A fine day for fresh air, humour and of course fossils.
Quick note to me or for other field trip leaders to Ketton Quarry: “Whatever the weather is at the time past or present be prepared to encounter the 50 meter quagmire stretch that wellies would be more suitable before you hit some dry land.”
“I keep saying I’ll write this in my field notes for future trips but always forget .I wasn’t going to mention this minor annoyance but it’s something we all chuckle about on our way into and out of the site.”
After you have tippy toed the squelches…..you are presented with one of the largest spoil piles that you are probably ever likely to encounter. Where upon you need to start planning to yourself “how am I going to tackle this and where do I start”. Which is part of the fun especially for the new members amongst us, but they needn’t worry as there is always knowledgeable seasoned members especially for this particular site to pass on any information needed and to answer as many questions as possible.
….The gusts of wind felt relatively calm as they brushed your legs while you pondered on what to do as the spoil becomes more apparent. But for those in the know and prepared to tackle this mini mountain those wisps of wind below can be gale force gusts on the top and believe they were.
Your options are plentiful to look for fossils: either scour the outskirts of the said mini mountain for fossils that have weathered out and tumbled down, or traverse the only so slightly steep sides to which you can achieve some fine results or get to the top. If you should manage the hike to the top, which most of our members did then the view is breath taking (literally). In In geology and earth science, a plateau also called a high plain or tableland and I think that’s a very appropriate description for this square stretch of land at the top of the spoil pile. It’s very weathered and abundant in fossils shells, corals, echinoids, and sharks’ teeth can all be found here.
You really can immerse yourself in your own little world at Ketton Quarry due to the vastness of the quarry as you forage around. And all our members came home with a variety of fossils which was very pleasing to see indeed.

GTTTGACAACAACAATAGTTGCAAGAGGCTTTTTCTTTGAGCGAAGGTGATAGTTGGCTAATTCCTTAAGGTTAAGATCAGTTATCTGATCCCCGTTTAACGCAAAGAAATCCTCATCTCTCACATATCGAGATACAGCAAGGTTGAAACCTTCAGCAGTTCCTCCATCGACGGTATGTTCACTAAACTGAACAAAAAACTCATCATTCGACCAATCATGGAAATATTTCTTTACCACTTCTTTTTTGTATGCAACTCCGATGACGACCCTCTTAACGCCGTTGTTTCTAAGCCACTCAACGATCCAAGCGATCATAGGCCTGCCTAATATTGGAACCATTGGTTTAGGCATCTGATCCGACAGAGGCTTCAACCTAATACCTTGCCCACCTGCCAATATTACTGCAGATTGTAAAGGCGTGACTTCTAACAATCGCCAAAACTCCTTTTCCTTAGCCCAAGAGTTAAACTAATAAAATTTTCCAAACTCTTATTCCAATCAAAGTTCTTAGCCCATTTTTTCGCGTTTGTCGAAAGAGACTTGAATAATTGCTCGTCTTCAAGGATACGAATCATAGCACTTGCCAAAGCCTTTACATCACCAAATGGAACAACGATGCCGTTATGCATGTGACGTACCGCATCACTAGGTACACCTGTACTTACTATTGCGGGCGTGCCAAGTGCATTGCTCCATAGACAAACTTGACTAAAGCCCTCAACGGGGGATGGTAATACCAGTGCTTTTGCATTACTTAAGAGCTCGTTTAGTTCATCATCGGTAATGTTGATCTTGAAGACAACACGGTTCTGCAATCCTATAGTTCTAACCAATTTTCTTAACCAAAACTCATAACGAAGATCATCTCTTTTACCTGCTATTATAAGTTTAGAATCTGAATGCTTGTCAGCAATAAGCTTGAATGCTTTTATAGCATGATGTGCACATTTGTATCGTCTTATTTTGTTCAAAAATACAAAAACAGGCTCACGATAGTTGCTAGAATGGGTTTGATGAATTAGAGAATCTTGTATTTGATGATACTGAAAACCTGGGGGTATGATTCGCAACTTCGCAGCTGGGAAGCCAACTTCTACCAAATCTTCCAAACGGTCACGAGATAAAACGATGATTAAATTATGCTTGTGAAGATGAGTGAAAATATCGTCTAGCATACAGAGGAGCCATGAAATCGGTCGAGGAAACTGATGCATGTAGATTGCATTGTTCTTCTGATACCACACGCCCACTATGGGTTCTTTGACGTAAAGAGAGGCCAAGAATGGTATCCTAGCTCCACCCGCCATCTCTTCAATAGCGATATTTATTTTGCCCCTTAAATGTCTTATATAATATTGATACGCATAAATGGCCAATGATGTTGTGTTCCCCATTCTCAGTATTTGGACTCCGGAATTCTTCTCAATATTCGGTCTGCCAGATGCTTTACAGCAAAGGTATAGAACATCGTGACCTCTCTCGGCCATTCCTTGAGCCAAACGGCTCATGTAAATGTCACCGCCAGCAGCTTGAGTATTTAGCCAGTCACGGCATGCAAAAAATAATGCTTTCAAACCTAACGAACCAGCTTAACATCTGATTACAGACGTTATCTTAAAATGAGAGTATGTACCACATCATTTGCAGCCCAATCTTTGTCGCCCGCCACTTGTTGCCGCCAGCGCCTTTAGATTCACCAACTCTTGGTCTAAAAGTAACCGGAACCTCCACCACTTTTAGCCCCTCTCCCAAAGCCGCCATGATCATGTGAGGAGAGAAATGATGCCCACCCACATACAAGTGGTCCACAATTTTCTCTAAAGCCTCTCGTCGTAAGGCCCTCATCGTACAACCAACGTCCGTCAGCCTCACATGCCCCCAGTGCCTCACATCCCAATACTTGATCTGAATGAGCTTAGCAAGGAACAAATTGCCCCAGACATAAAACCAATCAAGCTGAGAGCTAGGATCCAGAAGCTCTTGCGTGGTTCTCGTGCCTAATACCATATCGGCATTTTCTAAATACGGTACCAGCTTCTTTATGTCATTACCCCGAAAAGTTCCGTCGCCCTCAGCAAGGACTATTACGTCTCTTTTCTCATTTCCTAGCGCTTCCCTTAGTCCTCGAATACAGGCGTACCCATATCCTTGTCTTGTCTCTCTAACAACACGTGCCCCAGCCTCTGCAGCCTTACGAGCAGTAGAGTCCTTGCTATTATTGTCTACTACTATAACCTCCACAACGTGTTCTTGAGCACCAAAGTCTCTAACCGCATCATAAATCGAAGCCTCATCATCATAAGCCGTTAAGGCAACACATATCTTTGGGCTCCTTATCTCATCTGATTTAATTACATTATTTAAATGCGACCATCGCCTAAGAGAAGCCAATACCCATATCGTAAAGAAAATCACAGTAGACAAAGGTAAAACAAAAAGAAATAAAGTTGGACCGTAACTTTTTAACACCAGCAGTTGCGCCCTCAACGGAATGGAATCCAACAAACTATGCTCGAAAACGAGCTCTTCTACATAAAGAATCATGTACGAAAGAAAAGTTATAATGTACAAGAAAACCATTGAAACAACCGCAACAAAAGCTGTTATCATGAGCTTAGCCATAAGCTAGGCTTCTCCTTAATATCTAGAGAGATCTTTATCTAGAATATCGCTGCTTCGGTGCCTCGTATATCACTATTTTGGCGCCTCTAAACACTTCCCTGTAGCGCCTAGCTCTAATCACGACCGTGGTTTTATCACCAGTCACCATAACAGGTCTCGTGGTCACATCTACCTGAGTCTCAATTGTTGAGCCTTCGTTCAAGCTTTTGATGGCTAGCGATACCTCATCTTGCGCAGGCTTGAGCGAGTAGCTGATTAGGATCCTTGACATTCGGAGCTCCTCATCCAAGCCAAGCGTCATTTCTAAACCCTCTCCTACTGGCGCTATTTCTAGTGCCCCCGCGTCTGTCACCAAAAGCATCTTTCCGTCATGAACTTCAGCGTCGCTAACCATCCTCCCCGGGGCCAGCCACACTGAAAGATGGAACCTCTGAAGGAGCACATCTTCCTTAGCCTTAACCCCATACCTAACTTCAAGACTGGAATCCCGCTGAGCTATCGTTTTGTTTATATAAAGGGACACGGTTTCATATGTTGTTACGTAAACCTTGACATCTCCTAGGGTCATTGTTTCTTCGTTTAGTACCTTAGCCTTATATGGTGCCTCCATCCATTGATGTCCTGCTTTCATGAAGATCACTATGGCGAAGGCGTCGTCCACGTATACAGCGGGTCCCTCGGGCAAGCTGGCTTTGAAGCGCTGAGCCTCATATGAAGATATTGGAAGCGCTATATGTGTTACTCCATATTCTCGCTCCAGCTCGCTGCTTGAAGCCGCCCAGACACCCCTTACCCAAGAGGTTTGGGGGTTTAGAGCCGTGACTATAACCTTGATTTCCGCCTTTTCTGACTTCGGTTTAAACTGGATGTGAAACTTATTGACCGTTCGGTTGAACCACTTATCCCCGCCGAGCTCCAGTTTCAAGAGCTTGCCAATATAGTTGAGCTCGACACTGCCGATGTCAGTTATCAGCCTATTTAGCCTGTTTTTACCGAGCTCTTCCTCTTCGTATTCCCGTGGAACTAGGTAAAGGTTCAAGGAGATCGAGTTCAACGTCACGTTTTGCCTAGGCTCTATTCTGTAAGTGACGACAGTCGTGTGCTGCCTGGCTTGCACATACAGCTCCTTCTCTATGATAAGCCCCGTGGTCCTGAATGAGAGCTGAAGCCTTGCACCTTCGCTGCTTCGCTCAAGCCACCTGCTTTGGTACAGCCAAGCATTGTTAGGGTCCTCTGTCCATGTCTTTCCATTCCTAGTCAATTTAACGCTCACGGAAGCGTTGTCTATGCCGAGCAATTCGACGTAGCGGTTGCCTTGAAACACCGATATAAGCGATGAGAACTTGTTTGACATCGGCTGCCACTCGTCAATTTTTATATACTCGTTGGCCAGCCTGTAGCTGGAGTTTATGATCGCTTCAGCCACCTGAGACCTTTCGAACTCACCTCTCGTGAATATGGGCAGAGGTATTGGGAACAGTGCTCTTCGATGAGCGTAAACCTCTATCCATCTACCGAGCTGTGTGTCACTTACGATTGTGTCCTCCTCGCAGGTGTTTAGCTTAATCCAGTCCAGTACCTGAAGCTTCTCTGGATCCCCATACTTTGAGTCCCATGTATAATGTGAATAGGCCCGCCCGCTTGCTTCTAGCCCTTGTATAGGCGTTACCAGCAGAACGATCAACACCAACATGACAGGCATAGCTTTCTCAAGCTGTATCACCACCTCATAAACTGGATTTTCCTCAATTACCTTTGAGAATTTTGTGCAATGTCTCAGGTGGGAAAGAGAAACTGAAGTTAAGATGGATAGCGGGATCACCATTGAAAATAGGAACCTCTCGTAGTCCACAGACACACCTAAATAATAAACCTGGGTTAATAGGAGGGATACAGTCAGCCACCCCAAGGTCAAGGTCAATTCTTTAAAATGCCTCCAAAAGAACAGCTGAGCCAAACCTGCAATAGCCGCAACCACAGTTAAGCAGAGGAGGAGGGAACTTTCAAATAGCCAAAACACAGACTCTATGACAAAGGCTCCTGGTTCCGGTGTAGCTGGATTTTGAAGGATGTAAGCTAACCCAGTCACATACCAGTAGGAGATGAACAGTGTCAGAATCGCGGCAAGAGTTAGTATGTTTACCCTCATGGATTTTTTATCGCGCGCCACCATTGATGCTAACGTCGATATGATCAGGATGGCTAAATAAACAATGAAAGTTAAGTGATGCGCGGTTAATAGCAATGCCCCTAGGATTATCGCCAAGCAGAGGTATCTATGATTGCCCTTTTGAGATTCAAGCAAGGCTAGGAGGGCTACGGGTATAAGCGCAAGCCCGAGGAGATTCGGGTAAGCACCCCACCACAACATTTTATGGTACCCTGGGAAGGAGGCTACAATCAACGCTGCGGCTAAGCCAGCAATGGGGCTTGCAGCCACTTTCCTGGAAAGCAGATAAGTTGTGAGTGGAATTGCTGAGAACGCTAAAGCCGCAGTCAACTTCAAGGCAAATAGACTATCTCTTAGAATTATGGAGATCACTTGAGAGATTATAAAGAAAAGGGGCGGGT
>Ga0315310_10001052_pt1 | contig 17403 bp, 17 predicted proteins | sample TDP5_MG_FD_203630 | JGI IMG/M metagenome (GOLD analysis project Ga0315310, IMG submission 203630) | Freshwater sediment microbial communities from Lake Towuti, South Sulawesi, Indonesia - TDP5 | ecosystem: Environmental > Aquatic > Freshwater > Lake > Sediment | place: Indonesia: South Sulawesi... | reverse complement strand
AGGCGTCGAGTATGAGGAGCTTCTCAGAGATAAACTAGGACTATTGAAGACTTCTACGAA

It was great to see so many members at this event and look forward to seeing you all here again next year…….” Must remember my stretch of mud notes “
Thank you to Kenny and Bill for making this day possible and to all the staff at Ketton Quarry.
P.S. if you have any photos you would like to see added to this report back (I’ve already started to add some of mine ( prepped, in-situ fossil photos and scenery shots at the bottom of this page) then please could you e-mail them to me. Also if you would like to add your own comments about the day all you need to do is login. If you don’t have any login details then just ask me and I can set this up for you.
It really is simple.
“Asteracanthus magnus tooth”
“Asteracanthus tenius tooth in situ”
“Asteracanthus tenius tooth”
“echinoid Clypeus ploti bottom view 1b”
“echinoid Clypeus ploti bottom view 3b”
“echinoid Clypeus ploti bottom view 3c”
“echinoid Clypeus ploti close up view 1c”
“echinoid Clypeus ploti close up view 2c”
“echinoid Clypeus ploti in situ 1”
“echinoid Clypeus ploti in situ 2”
“echinoid Clypeus ploti top view 1a”
“echinoid Clypeus ploti top view 3a”
“Eomesodon trigonus tooth in situ”
“Eomesodon trigonus tooth”
“quarry view 1”
“quarry view 2”
“quarry view 3”
“rootlets in grantham formation 1”
“rootlets in grantham formation 2”
“echinoid Clypeus ploti bottom view 2b”
“echinoid Clypeus ploti top view 2a”